| A few suggestions || Jan 18, 2009 |
I guess that wherever you learn the technique for translating video, they'll also give you some "rules" on that. I have noticed that these rules change from country to country, and also, within the same country, to some extent from studio to studio, and from time to time. So keep your eyes open for what you see all the time, notice what you like and what you dislike as a spectator.
There is one tool that is the most useful mankind has for doing any kind of work, and that's common sense. Use it unsparingly at all times.
I translated video for lip-sync dubbing for 18 years before I ventured into subtitling. No, one is not more difficult than the other; just two different techniques, and two different sets of objectives. For dubbing, my goal was to render a text in the target language that a competent voice artist would be able to give the impression that the translated words were actually said by the original actor, at least most of the time. Apparently I was successful. Once I had a chance to show a video I had translated, and which had been dubbed by a first-class team, to the original actor. He watched it very closely, and asked me whether we had done any image processing for such a perfect lip sync. We hadn't, of course.
While translating for subtitling, I advocate for the spectator. As a mechanical engineer, I consider the eyeballs as "bearings". So I strive for minimum movement, to prevent unnecessary wear and tear to these bearings. In spite of some "rules" on where the line break should or shouldn't be, viz. if after a verb, and adverb, a noun, an article, whatever, I strive to make those two lines as much as possible, with similar length, to minimize "vision travel". I try to imagine the spectator sitting on the front row of a large movie house, having a wide screen. How can I spare their neck the most? So though my most orthodox rule-followers may say here and there that I was "wrong", my spectators are usually thankful for that.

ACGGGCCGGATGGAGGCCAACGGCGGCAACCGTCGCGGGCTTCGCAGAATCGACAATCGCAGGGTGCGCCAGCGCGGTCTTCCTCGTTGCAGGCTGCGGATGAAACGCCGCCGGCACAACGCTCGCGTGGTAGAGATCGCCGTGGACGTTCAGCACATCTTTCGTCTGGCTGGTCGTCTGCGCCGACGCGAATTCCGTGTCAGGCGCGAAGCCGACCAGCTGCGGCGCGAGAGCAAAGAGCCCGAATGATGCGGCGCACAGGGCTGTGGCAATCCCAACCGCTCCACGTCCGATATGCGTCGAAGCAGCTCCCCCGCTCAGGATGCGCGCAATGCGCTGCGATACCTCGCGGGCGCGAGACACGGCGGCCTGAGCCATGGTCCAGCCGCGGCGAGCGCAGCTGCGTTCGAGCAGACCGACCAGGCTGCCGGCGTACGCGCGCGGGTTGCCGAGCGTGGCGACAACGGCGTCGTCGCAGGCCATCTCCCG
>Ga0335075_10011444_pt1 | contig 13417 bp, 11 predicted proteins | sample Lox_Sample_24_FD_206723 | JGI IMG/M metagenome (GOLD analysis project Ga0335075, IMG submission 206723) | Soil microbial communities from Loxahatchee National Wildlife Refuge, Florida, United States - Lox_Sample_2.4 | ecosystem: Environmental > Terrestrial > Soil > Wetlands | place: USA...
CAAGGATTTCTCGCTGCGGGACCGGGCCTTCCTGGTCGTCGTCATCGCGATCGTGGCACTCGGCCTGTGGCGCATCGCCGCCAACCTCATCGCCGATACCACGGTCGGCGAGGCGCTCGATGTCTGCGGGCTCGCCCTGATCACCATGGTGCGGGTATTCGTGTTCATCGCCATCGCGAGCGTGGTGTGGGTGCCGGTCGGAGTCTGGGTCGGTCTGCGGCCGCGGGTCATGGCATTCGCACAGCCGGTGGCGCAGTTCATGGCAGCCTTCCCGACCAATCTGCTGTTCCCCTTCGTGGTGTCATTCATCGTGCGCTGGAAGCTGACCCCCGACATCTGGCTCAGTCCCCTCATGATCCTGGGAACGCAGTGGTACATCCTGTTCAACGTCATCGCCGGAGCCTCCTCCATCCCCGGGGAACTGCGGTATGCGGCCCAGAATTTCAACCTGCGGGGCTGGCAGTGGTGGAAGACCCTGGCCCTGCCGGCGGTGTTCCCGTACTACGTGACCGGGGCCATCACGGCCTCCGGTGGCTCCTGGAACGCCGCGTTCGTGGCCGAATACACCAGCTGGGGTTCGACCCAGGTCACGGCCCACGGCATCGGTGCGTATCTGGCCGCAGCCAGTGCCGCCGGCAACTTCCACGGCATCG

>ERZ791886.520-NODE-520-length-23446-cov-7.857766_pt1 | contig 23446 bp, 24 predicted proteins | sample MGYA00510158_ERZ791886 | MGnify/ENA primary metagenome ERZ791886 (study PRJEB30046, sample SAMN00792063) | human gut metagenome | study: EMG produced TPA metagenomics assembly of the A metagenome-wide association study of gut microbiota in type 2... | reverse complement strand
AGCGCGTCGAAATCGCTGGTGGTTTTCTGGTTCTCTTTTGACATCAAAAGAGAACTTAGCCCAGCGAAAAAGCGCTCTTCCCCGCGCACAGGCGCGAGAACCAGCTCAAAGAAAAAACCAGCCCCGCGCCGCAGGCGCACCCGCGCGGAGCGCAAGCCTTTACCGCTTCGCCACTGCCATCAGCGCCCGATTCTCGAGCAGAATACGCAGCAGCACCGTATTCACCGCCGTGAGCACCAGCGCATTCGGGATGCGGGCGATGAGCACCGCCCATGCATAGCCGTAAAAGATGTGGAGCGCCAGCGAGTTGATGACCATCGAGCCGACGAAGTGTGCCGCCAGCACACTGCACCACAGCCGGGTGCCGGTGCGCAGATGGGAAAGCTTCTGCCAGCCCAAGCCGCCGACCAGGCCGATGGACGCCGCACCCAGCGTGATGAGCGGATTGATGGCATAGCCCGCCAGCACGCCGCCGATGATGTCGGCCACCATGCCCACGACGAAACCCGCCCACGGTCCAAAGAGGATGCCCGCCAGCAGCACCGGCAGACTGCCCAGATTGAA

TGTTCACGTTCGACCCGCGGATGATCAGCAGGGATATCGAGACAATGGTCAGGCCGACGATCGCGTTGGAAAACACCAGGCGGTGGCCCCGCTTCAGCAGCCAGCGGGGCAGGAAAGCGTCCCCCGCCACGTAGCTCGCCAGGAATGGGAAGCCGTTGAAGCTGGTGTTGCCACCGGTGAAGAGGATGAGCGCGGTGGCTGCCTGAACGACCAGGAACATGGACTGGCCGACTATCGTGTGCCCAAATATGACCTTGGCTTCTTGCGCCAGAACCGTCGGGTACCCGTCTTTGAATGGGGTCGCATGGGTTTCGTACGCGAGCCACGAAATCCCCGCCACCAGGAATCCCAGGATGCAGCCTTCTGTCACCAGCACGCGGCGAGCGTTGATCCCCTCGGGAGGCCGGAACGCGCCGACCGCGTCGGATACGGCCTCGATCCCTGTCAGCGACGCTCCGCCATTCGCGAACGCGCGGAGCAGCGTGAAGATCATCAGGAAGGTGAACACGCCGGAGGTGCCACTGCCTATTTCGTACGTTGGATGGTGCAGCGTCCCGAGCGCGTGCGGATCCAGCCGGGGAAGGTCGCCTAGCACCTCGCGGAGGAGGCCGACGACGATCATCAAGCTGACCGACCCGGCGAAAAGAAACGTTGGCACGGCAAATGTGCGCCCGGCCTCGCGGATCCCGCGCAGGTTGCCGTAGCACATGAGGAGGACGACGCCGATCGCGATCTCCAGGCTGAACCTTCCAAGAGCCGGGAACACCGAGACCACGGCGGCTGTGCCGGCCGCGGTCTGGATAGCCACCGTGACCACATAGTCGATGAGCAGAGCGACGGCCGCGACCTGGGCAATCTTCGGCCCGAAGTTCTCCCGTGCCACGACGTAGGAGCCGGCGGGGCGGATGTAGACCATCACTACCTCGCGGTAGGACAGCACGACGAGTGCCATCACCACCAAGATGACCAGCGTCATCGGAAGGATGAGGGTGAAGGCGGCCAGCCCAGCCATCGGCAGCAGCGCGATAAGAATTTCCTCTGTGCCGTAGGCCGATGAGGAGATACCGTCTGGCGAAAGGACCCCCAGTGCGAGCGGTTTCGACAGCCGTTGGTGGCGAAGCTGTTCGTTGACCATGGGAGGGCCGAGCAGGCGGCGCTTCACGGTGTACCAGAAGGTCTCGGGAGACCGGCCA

There are countless criteria, such as chars per sec, words per sec etc. for software to assess whether a set of subtitles is "good" or not. I don't use that. I go for the intuitive spectator's feeling about if the subtitling fells good to watch or not. No matter what the software tells me, if people don't feel good about a subtitling job, I won't consider it good.
All this may work for you or not. I self-taught myself video translation for both types, so for me it's more a natural talent-based art than a learned technique. Other people have studied the technique, and do it just as well. However neither way will work without common sense.
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